Wednesday, December 7, 2011

The Dark Stream.

Eugene Marais, youngest child, mystic number thirteen. 1871-1936

South African history thrills me. A kindred spirit recommended The Dark Stream some months ago and I was lucky enough to find a copy at Kwagga Books in Kalk Bay. I'm only halfway through, but I look forward to reading another installment every night. I love Leon Rousseau's turn of phrase. Of E.M.'s father Jan, he has this to say: "He was a rather pathetic King Lear, Transvaal style."
Like most South Africans with an interest in literature, I knew a few things about Eugene Marais, namely that he was a poet (we read a large body of his work at school), he was a journalist, a doctor, a naturalist and a lawyer. A morphine addict who eventually committed suicide.  Fewer may know that he was educated in English, not Afrikaans. He was a hypnotist, a psycho-analyst. He could interpret dreams and he charmed many women. When he returned from his sojourn in London, he wore gold Kruger Rands for buttons and shoes with long pointed toes.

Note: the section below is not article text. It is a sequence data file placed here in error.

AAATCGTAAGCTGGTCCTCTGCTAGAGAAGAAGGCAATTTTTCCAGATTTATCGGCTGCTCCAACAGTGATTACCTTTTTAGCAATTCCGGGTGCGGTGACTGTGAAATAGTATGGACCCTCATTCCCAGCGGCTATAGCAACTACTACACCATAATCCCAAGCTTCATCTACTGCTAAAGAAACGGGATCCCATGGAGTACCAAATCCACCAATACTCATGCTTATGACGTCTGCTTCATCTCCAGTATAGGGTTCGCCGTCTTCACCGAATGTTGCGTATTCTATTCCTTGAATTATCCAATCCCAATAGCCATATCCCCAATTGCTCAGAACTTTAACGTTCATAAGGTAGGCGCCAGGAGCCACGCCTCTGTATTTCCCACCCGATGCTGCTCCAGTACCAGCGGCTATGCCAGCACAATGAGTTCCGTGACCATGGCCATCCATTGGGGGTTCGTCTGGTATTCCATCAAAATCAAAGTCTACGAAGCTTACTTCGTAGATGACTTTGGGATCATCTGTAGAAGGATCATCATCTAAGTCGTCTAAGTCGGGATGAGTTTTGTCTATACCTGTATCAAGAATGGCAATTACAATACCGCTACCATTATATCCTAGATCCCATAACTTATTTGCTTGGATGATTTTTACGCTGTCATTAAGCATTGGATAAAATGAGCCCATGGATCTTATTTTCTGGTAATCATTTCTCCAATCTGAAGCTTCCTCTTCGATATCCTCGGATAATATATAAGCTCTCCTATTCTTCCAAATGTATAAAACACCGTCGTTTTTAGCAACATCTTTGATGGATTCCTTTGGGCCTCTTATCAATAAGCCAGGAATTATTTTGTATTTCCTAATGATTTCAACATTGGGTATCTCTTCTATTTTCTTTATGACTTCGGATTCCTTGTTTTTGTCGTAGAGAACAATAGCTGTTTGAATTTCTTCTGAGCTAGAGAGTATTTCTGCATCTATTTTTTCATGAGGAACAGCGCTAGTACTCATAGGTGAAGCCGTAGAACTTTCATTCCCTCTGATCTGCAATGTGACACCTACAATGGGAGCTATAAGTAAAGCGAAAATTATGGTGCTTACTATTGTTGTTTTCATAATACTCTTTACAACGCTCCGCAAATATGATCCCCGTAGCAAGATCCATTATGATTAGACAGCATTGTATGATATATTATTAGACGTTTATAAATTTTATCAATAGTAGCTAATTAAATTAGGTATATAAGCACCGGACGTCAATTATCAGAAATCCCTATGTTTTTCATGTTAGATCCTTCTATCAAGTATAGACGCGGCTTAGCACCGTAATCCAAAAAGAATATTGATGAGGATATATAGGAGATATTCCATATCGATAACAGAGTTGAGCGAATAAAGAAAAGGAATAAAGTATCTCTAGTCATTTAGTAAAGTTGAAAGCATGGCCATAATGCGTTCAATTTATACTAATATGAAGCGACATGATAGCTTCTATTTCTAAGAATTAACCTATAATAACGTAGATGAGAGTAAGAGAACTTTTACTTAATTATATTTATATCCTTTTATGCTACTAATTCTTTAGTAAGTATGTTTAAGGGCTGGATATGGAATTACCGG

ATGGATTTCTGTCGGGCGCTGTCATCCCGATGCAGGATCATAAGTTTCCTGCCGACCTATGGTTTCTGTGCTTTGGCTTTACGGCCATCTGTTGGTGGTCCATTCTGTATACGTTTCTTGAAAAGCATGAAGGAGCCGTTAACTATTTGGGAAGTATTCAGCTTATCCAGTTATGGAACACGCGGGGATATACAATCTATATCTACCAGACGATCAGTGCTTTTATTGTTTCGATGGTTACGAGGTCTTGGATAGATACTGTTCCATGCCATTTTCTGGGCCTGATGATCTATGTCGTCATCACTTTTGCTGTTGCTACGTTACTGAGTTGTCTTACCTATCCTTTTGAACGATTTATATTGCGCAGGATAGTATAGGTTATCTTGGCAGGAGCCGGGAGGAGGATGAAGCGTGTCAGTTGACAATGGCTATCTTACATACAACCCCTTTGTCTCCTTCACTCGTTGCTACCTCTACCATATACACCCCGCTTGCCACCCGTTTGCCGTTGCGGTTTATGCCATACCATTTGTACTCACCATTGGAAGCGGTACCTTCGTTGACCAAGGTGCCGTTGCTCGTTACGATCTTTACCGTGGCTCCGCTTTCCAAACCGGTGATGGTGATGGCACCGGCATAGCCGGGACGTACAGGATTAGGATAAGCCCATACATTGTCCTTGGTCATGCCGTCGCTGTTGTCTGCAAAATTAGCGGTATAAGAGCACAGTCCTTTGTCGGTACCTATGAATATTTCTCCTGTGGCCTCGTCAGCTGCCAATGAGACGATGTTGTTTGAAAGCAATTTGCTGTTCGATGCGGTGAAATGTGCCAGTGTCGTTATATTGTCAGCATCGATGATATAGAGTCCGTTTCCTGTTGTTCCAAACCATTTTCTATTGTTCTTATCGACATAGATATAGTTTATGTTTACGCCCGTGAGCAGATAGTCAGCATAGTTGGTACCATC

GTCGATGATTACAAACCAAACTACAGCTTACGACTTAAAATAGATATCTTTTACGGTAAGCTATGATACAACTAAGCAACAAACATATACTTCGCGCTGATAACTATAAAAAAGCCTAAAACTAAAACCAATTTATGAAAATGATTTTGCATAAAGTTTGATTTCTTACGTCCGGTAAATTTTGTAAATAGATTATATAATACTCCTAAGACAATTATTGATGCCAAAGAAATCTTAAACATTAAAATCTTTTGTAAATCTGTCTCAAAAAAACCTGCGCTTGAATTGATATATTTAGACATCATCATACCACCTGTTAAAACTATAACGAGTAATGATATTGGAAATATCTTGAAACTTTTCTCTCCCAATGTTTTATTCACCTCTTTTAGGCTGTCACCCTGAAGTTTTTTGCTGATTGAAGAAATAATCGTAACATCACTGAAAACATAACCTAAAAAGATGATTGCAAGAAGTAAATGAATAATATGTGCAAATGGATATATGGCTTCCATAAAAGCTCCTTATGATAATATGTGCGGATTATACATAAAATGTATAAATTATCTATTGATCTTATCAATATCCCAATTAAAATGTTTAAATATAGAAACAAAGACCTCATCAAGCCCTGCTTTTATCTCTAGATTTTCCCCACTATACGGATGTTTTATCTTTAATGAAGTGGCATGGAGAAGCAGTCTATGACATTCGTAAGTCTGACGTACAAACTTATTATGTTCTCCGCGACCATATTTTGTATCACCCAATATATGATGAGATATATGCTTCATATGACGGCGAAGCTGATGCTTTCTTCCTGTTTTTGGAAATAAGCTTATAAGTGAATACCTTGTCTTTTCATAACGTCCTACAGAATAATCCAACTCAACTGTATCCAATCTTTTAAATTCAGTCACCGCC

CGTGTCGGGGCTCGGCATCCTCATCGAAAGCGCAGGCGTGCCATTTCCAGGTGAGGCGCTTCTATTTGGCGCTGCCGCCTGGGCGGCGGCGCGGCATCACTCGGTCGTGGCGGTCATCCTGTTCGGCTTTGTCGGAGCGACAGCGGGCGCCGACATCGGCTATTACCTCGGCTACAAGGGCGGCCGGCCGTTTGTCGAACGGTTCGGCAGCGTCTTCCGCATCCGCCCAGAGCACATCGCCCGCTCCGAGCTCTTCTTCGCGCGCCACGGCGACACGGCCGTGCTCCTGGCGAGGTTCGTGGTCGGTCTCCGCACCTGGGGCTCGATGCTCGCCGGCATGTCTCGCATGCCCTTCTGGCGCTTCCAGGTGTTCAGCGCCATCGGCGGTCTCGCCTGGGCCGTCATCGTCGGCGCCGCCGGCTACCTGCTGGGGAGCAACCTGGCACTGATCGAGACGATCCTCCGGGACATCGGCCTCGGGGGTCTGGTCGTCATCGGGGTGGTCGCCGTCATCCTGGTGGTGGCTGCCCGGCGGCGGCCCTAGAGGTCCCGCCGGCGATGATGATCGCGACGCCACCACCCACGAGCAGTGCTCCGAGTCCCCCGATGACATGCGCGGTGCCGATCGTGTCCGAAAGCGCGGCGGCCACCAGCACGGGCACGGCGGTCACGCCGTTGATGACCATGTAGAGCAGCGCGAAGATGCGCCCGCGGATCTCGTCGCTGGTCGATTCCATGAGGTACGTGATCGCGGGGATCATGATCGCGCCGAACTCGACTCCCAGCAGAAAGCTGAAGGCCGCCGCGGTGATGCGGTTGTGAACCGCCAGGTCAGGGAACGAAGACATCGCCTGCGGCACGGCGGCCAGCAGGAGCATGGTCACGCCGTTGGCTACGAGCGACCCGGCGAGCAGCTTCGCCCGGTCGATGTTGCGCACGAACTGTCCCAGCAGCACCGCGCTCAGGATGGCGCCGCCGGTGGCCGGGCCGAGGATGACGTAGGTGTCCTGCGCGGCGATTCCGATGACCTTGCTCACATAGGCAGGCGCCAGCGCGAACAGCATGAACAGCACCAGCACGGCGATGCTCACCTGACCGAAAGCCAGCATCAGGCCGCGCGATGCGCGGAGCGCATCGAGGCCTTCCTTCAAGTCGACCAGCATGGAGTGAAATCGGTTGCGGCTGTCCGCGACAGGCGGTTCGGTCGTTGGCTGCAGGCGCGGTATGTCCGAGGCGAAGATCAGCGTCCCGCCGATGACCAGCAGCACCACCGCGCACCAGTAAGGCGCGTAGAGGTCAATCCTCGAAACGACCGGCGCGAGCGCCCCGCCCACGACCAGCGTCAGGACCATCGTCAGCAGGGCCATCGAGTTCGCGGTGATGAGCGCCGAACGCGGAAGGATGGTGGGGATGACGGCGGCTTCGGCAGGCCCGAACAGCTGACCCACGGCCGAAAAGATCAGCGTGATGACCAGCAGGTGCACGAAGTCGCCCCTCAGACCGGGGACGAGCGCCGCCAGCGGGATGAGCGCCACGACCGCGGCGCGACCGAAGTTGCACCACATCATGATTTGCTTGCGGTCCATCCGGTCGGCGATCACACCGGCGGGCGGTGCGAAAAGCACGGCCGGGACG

It's hard to imagine exactly what South Africa must have been like back then. This book makes it so much more real. The things people were dealing with: the Boer War, women and children dying by their thousands in the camps. Corruption in the government. People were traveling great distances, going to foreign countries by ship, undertaking expeditions into the unmapped wild. They were writing letters. They were filled with superstition. They were struck down by malaria, by childhood diseases and by childbirth itself.

"...the most perfect female in body and mind, that God ever planted in South Africa." E.M.'s soft-eyed beauty Aletta Beyers from Natal. She died eight days after giving birth to their son, after barely two years of marriage.
Too heavy to take with me on the plane, this book, but I'll happily keep it on my bookshelf for years to come, right there next to Deneys Reitz's Commando.

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